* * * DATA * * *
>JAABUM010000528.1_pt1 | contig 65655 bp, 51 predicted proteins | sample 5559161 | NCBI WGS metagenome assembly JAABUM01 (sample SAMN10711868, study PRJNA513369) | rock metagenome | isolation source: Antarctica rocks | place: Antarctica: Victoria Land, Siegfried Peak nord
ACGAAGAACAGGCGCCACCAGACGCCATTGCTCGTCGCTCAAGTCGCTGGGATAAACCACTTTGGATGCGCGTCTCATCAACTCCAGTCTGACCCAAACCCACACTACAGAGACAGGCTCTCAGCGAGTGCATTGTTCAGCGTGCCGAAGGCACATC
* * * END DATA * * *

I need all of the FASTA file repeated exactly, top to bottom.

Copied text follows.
>JAABUM010000528.1_pt1 | contig 65655 bp, 51 predicted proteins | sample 5559161 | NCBI WGS metagenome assembly JAABUM01 (sample SAMN10711868, study PRJNA513369) | rock metagenome | isolation source: Antarctica rocks | place: Antarctica: Victoria Land, Siegfried Peak nord
ACGAAGAACAGGCGCCACCAGACGCCATTGCTCGTCGCTCAAGTCGCTGGGATAAACCACTTTGGATGCGCGTCTCATCAACTCCAGTCTGACCCAAACCCACACTACAGAGACAGGCTCTCAGCGAGTGCATTGTTCAGCGTGCCGAAGGCACATC